Ahead, a sandstorm rages. Riptides of sand push and pull against each other, mixing and morphing into even larger swells. The sound crashes like the ocean. With each step forward the noise presses harder on my ears, and now it is the cacophony of a hive of alarmed bees punishing an intruder. The towering storm moves in a way that has design; a purpose. Some intelligent machination drives it, but I do not understand its meaning. I wince as sand stings my skin. In the tumult is a repeating whisper: "...jamstack ... jamstack..."

A bit dramatic, don’t you think?

Just let me have this one, ok?


What’s uncomfortable is how when first setting foot into a topic, the details and information I initially collect cause the knowledge to be more arcane, not less. The whole “what you don’t know you don’t know” slice of the pie chart reaches out and smacks my face. This is the point that feels the most hopeless when being a beginner.

But truthfully, though, I’m not a total beginner. I’ve worked with server engineers for as long as I’ve built apps. Instagram uses the python back-end framework Django, for example. I know that React is popular for front-end. There’s a thread to pull on.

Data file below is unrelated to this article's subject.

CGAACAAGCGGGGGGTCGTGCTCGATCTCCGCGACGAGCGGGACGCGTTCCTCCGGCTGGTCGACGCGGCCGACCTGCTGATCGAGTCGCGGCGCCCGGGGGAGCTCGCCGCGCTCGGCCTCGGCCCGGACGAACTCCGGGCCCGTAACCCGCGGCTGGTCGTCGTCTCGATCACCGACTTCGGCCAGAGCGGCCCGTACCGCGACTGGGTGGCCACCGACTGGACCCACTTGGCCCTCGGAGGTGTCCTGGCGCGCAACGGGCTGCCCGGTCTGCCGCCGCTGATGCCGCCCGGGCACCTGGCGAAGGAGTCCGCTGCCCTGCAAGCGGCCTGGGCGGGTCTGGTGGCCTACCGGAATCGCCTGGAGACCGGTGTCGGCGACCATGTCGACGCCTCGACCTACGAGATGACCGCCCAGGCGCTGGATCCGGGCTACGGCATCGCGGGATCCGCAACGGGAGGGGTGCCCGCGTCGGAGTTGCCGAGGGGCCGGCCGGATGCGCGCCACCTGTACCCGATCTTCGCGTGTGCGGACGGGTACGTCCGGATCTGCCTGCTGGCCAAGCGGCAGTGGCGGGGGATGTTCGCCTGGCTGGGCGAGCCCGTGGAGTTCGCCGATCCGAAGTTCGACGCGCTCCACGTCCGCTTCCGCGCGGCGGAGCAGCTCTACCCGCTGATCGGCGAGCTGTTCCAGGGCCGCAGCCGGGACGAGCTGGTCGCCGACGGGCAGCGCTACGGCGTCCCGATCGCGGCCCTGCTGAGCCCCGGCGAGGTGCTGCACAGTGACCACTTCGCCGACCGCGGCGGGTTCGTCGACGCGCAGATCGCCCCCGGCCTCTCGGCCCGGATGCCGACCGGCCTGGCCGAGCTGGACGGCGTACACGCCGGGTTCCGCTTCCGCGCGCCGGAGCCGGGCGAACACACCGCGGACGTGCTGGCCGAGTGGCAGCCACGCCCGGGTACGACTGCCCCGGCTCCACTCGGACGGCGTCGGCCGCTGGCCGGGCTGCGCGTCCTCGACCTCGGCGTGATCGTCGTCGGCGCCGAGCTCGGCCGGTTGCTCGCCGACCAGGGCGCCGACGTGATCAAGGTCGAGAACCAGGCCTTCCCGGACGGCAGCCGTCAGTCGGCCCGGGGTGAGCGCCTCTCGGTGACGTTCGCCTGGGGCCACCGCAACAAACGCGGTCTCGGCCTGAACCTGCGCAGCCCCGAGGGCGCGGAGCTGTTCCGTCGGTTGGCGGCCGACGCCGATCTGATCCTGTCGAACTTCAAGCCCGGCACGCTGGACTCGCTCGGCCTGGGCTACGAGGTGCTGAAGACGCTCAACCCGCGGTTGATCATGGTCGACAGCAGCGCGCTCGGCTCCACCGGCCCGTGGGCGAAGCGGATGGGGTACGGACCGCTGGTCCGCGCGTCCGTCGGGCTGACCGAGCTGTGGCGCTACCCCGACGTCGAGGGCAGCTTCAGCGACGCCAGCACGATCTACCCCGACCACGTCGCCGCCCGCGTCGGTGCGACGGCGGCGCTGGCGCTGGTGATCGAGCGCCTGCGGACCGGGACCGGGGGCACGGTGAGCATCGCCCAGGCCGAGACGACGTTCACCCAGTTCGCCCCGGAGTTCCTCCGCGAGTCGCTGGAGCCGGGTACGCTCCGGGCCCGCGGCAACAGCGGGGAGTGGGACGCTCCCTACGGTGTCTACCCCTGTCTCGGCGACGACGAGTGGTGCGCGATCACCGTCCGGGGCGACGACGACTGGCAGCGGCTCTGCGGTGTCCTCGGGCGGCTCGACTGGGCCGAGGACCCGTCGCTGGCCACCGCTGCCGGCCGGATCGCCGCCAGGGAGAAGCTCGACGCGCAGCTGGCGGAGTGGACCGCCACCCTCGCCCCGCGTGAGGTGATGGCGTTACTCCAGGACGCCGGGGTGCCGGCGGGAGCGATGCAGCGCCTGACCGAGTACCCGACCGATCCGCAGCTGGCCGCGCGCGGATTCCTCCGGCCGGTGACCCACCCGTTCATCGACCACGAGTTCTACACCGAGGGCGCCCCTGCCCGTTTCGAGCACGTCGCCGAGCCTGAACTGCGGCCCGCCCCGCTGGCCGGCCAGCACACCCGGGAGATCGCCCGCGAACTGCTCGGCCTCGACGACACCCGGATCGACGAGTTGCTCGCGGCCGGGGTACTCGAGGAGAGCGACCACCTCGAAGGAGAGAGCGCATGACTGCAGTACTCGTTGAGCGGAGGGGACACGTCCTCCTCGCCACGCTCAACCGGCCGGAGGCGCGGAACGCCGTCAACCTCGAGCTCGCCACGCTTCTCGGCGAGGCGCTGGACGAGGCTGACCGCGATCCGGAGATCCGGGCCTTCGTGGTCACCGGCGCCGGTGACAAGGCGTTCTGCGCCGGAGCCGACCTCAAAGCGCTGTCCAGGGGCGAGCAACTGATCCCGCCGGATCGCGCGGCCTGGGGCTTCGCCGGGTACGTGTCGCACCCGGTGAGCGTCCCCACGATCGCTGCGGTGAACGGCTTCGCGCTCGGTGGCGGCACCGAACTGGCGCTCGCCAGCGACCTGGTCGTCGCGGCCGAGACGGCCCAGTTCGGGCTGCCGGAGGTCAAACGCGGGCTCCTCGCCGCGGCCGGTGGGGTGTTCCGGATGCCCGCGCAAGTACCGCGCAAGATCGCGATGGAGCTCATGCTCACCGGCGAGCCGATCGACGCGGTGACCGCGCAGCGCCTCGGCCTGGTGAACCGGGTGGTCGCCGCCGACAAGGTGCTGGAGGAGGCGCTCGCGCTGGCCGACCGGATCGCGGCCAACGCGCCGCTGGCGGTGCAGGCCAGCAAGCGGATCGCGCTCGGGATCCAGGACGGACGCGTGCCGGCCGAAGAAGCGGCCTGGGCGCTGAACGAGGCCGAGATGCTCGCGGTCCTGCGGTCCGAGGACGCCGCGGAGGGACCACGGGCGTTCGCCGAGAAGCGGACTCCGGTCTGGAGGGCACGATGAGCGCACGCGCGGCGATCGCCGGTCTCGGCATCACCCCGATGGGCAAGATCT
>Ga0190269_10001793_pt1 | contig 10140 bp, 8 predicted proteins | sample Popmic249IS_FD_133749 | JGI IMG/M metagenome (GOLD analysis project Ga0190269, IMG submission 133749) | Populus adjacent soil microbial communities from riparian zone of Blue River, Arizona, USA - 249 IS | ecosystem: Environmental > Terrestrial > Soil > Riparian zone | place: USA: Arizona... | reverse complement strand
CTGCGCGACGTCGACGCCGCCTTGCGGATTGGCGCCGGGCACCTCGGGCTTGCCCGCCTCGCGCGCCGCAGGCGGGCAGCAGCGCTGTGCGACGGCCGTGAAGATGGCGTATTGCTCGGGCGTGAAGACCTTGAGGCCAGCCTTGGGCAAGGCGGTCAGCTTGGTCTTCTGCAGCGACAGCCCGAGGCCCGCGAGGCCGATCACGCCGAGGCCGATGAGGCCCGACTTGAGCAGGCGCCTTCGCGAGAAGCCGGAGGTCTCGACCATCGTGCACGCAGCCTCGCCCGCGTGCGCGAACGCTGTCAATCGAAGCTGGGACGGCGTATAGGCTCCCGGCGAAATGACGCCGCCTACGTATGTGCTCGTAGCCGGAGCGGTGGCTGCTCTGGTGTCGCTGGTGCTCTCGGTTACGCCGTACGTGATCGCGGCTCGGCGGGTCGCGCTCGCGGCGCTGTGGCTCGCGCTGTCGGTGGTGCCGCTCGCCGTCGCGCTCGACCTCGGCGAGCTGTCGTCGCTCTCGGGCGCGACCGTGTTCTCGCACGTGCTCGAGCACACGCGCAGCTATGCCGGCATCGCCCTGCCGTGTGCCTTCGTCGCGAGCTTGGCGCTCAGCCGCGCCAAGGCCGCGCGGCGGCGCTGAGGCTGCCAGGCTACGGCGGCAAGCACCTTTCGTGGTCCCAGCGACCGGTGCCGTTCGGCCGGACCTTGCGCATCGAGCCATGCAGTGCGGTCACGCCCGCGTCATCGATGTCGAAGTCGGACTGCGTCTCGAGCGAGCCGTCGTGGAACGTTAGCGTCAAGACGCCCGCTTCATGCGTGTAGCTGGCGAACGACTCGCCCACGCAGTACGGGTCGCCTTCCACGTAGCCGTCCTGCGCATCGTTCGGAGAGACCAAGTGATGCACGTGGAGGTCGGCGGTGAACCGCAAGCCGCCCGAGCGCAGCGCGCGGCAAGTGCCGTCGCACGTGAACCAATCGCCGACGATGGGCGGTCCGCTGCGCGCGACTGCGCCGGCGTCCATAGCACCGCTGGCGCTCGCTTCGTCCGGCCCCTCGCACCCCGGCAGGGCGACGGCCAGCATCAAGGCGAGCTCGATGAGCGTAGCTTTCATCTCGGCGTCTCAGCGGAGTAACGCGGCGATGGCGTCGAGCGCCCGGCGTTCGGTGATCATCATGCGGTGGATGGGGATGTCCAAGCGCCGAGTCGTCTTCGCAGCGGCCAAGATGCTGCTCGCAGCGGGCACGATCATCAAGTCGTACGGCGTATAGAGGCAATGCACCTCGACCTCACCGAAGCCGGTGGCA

“Hey Google, does Django work with React?”

How To Build a To-Do application Using Django and React”

  • “Using React with Django to create an app: Tutorial”
  • “Building a React.js Application using Django REST Framework”
  • … and 21,799,997 other results.

Neat. “How about absolute beginner tutorials?”

”Django For Beginners - Full Tutorial”

  • “A Complete Beginner's Guide to Django”
  • ”Python Django Tutorial: Full-Featured Web App Part 1 - Getting Started”

In this way, I found a wonderful beginner tutorial series on Django that spans 15 videos and 7 hours. I watched it all and did all the exercises. I ate it up. I could totally build out a backend for my simpler-than-goodreads project idea. And for front-end, a six hour beginner’s course on CSS? Inject it directly into me.

But then I chatted with a few coworkers—server folk—who recommended the Next.js framework. Way simpler than Django, which is old news. Alright, then.

“Hey Google, what is Next.js.”

“A Complete Beginner's Guide to Next.js”

  • “Build a website with NextJS and TailwindCSS: Tutorial Project”
  • “Build a blog with Next (React.js) and Strapi”

Hmm, maybe I should just rebuild the blog first instead of building out a whole new product. That’s simpler. Now, what on Earth is a “Strapi”?